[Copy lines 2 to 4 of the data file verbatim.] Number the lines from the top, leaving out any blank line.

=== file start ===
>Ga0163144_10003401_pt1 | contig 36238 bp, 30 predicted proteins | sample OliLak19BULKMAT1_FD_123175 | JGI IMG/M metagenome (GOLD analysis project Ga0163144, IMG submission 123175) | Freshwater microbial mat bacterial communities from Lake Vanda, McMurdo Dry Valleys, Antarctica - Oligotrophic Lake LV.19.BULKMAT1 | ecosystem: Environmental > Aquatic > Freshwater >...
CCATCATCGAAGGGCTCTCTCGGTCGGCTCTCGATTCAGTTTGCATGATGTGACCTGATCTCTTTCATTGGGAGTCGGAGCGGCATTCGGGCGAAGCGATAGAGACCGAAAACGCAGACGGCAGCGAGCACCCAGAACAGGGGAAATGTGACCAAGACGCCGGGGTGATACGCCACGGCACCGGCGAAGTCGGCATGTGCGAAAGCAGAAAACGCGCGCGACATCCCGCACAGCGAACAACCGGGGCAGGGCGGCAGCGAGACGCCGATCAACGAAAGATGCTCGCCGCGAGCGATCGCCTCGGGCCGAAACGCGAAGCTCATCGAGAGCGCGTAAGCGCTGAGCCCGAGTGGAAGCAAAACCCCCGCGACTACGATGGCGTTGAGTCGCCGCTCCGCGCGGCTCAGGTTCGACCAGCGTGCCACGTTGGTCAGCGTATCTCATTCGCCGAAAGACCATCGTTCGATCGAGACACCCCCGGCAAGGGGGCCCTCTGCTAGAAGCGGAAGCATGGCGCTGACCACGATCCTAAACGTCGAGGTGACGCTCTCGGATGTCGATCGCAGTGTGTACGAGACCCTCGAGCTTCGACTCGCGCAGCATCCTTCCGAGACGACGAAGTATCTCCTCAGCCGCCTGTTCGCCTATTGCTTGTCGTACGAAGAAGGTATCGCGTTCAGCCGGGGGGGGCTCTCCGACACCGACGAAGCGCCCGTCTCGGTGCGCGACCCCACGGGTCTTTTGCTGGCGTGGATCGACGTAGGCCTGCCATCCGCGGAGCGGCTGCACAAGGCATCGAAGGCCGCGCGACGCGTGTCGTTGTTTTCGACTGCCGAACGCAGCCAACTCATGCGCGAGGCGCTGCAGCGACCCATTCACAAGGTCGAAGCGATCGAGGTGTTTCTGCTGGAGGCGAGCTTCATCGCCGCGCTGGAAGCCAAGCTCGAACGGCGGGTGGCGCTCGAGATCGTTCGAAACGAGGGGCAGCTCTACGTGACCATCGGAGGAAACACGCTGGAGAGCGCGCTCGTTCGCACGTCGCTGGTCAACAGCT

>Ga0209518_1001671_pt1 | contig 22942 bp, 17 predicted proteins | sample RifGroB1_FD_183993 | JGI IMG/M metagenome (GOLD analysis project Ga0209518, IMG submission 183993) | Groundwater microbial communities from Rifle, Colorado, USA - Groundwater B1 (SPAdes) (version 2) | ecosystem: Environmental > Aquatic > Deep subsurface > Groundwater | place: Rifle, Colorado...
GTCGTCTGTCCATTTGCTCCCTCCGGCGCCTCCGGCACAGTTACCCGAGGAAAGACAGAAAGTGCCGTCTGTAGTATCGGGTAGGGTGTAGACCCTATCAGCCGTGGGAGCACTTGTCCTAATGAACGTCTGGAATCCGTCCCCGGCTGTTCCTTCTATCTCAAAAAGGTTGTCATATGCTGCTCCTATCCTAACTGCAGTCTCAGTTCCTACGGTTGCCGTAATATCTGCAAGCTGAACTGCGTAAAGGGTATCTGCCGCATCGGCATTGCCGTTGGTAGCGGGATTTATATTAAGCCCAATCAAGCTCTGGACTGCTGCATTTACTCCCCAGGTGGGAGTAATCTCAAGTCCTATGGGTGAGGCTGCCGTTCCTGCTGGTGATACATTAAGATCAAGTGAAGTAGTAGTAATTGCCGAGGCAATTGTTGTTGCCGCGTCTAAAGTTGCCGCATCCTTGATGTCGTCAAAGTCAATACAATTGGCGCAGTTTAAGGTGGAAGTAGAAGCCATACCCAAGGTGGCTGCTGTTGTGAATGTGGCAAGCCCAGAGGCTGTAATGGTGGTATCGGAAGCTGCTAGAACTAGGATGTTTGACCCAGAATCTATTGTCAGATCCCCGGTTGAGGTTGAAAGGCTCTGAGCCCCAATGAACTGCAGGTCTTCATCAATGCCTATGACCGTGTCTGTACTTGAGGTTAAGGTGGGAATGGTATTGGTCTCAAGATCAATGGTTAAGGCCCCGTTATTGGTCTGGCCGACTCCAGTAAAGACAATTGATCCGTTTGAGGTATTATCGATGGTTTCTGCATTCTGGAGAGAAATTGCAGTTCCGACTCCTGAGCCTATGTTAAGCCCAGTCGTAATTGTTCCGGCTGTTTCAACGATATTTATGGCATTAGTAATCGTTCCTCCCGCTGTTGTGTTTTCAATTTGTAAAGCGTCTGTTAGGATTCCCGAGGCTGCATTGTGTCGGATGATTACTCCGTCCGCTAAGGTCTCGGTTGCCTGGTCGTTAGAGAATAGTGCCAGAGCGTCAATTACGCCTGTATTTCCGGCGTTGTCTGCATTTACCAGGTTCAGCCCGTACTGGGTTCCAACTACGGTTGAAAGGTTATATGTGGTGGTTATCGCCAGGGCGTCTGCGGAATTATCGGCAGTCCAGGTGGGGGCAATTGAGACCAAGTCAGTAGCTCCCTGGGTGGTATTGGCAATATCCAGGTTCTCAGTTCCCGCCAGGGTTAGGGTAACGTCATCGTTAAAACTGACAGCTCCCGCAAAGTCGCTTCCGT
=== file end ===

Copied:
CCATCATCGAAGGGCTCTCTCGGTCGGCTCTCGATTCAGTTTGCATGATGTGACCTGATCTCTTTCATTGGGAGTCGGAGCGGCATTCGGGCGAAGCGATAGAGACCGAAAACGCAGACGGCAGCGAGCACCCAGAACAGGGGAAATGTGACCAAGACGCCGGGGTGATACGCCACGGCACCGGCGAAGTCGGCATGTGCGAAAGCAGAAAACGCGCGCGACATCCCGCACAGCGAACAACCGGGGCAGGGCGGCAGCGAGACGCCGATCAACGAAAGATGCTCGCCGCGAGCGATCGCCTCGGGCCGAAACGCGAAGCTCATCGAGAGCGCGTAAGCGCTGAGCCCGAGTGGAAGCAAAACCCCCGCGACTACGATGGCGTTGAGTCGCCGCTCCGCGCGGCTCAGGTTCGACCAGCGTGCCACGTTGGTCAGCGTATCTCATTCGCCGAAAGACCATCGTTCGATCGAGACACCCCCGGCAAGGGGGCCCTCTGCTAGAAGCGGAAGCATGGCGCTGACCACGATCCTAAACGTCGAGGTGACGCTCTCGGATGTCGATCGCAGTGTGTACGAGACCCTCGAGCTTCGACTCGCGCAGCATCCTTCCGAGACGACGAAGTATCTCCTCAGCCGCCTGTTCGCCTATTGCTTGTCGTACGAAGAAGGTATCGCGTTCAGCCGGGGGGGGCTCTCCGACACCGACGAAGCGCCCGTCTCGGTGCGCGACCCCACGGGTCTTTTGCTGGCGTGGATCGACGTAGGCCTGCCATCCGCGGAGCGGCTGCACAAGGCATCGAAGGCCGCGCGACGCGTGTCGTTGTTTTCGACTGCCGAACGCAGCCAACTCATGCGCGAGGCGCTGCAGCGACCCATTCACAAGGTCGAAGCGATCGAGGTGTTTCTGCTGGAGGCGAGCTTCATCGCCGCGCTGGAAGCCAAGCTCGAACGGCGGGTGGCGCTCGAGATCGTTCGAAACGAGGGGCAGCTCTACGTGACCATCGGAGGAAACACGCTGGAGAGCGCGCTCGTTCGCACGTCGCTGGTCAACAGCT

>Ga0209518_1001671_pt1 | contig 22942 bp, 17 predicted proteins | sample RifGroB1_FD_183993 | JGI IMG/M metagenome (GOLD analysis project Ga0209518, IMG submission 183993) | Groundwater microbial communities from Rifle, Colorado, USA - Groundwater B1 (SPAdes) (version 2) | ecosystem: Environmental > Aquatic > Deep subsurface > Groundwater | place: Rifle, Colorado...
GTCGTCTGTCCATTTGCTCCCTCCGGCGCCTCCGGCACAGTTACCCGAGGAAAGACAGAAAGTGCCGTCTGTAGTATCGGGTAGGGTGTAGACCCTATCAGCCGTGGGAGCACTTGTCCTAATGAACGTCTGGAATCCGTCCCCGGCTGTTCCTTCTATCTCAAAAAGGTTGTCATATGCTGCTCCTATCCTAACTGCAGTCTCAGTTCCTACGGTTGCCGTAATATCTGCAAGCTGAACTGCGTAAAGGGTATCTGCCGCATCGGCATTGCCGTTGGTAGCGGGATTTATATTAAGCCCAATCAAGCTCTGGACTGCTGCATTTACTCCCCAGGTGGGAGTAATCTCAAGTCCTATGGGTGAGGCTGCCGTTCCTGCTGGTGATACATTAAGATCAAGTGAAGTAGTAGTAATTGCCGAGGCAATTGTTGTTGCCGCGTCTAAAGTTGCCGCATCCTTGATGTCGTCAAAGTCAATACAATTGGCGCAGTTTAAGGTGGAAGTAGAAGCCATACCCAAGGTGGCTGCTGTTGTGAATGTGGCAAGCCCAGAGGCTGTAATGGTGGTATCGGAAGCTGCTAGAACTAGGATGTTTGACCCAGAATCTATTGTCAGATCCCCGGTTGAGGTTGAAAGGCTCTGAGCCCCAATGAACTGCAGGTCTTCATCAATGCCTATGACCGTGTCTGTACTTGAGGTTAAGGTGGGAATGGTATTGGTCTCAAGATCAATGGTTAAGGCCCCGTTATTGGTCTGGCCGACTCCAGTAAAGACAATTGATCCGTTTGAGGTATTATCGATGGTTTCTGCATTCTGGAGAGAAATTGCAGTTCCGACTCCTGAGCCTATGTTAAGCCCAGTCGTAATTGTTCCGGCTGTTTCAACGATATTTATGGCATTAGTAATCGTTCCTCCCGCTGTTGTGTTTTCAATTTGTAAAGCGTCTGTTAGGATTCCCGAGGCTGCATTGTGTCGGATGATTACTCCGTCCGCTAAGGTCTCGGTTGCCTGGTCGTTAGAGAATAGTGCCAGAGCGTCAATTACGCCTGTATTTCCGGCGTTGTCTGCATTTACCAGGTTCAGCCCGTACTGGGTTCCAACTACGGTTGAAAGGTTATATGTGGTGGTTATCGCCAGGGCGTCTGCGGAATTATCGGCAGTCCAGGTGGGGGCAATTGAGACCAAGTCAGTAGCTCCCTGGGTGGTATTGGCAATATCCAGGTTCTCAGTTCCCGCCAGGGTTAGGGTAACGTCATCGTTAAAACTGACAGCTCCCGCAAAGTCGCTTCCGT